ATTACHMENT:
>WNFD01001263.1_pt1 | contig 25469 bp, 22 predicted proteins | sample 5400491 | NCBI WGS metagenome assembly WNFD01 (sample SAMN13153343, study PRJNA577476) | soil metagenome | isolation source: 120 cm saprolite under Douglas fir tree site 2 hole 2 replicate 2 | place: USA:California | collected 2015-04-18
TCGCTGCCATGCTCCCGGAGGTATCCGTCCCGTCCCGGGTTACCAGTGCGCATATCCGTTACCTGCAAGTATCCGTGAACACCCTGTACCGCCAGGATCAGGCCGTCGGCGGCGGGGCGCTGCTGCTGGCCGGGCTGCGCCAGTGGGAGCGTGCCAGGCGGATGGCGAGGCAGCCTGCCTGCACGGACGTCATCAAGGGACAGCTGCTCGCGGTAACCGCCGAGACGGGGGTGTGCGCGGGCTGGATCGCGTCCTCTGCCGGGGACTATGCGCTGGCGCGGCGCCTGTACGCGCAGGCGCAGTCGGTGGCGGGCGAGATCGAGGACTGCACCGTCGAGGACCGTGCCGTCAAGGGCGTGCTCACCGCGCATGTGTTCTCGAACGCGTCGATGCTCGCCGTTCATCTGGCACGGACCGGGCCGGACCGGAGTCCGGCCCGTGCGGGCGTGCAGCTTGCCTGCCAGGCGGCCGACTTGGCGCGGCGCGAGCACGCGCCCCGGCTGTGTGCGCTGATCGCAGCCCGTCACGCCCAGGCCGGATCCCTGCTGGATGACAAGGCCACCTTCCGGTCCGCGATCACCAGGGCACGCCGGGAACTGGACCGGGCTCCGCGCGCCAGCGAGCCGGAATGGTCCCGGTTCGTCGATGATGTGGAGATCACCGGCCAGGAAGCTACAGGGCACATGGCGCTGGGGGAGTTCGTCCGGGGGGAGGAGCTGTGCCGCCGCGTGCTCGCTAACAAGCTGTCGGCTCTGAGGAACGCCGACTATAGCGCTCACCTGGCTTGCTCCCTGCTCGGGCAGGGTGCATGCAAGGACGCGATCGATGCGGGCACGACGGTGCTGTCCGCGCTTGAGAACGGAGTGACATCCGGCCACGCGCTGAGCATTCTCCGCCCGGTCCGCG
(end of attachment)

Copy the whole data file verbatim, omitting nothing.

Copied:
>WNFD01001263.1_pt1 | contig 25469 bp, 22 predicted proteins | sample 5400491 | NCBI WGS metagenome assembly WNFD01 (sample SAMN13153343, study PRJNA577476) | soil metagenome | isolation source: 120 cm saprolite under Douglas fir tree site 2 hole 2 replicate 2 | place: USA:California | collected 2015-04-18
TCGCTGCCATGCTCCCGGAGGTATCCGTCCCGTCCCGGGTTACCAGTGCGCATATCCGTTACCTGCAAGTATCCGTGAACACCCTGTACCGCCAGGATCAGGCCGTCGGCGGCGGGGCGCTGCTGCTGGCCGGGCTGCGCCAGTGGGAGCGTGCCAGGCGGATGGCGAGGCAGCCTGCCTGCACGGACGTCATCAAGGGACAGCTGCTCGCGGTAACCGCCGAGACGGGGGTGTGCGCGGGCTGGATCGCGTCCTCTGCCGGGGACTATGCGCTGGCGCGGCGCCTGTACGCGCAGGCGCAGTCGGTGGCGGGCGAGATCGAGGACTGCACCGTCGAGGACCGTGCCGTCAAGGGCGTGCTCACCGCGCATGTGTTCTCGAACGCGTCGATGCTCGCCGTTCATCTGGCACGGACCGGGCCGGACCGGAGTCCGGCCCGTGCGGGCGTGCAGCTTGCCTGCCAGGCGGCCGACTTGGCGCGGCGCGAGCACGCGCCCCGGCTGTGTGCGCTGATCGCAGCCCGTCACGCCCAGGCCGGATCCCTGCTGGATGACAAGGCCACCTTCCGGTCCGCGATCACCAGGGCACGCCGGGAACTGGACCGGGCTCCGCGCGCCAGCGAGCCGGAATGGTCCCGGTTCGTCGATGATGTGGAGATCACCGGCCAGGAAGCTACAGGGCACATGGCGCTGGGGGAGTTCGTCCGGGGGGAGGAGCTGTGCCGCCGCGTGCTCGCTAACAAGCTGTCGGCTCTGAGGAACGCCGACTATAGCGCTCACCTGGCTTGCTCCCTGCTCGGGCAGGGTGCATGCAAGGACGCGATCGATGCGGGCACGACGGTGCTGTCCGCGCTTGAGAACGGAGTGACATCCGGCCACGCGCTGAGCATTCTCCGCCCGGTCCGCG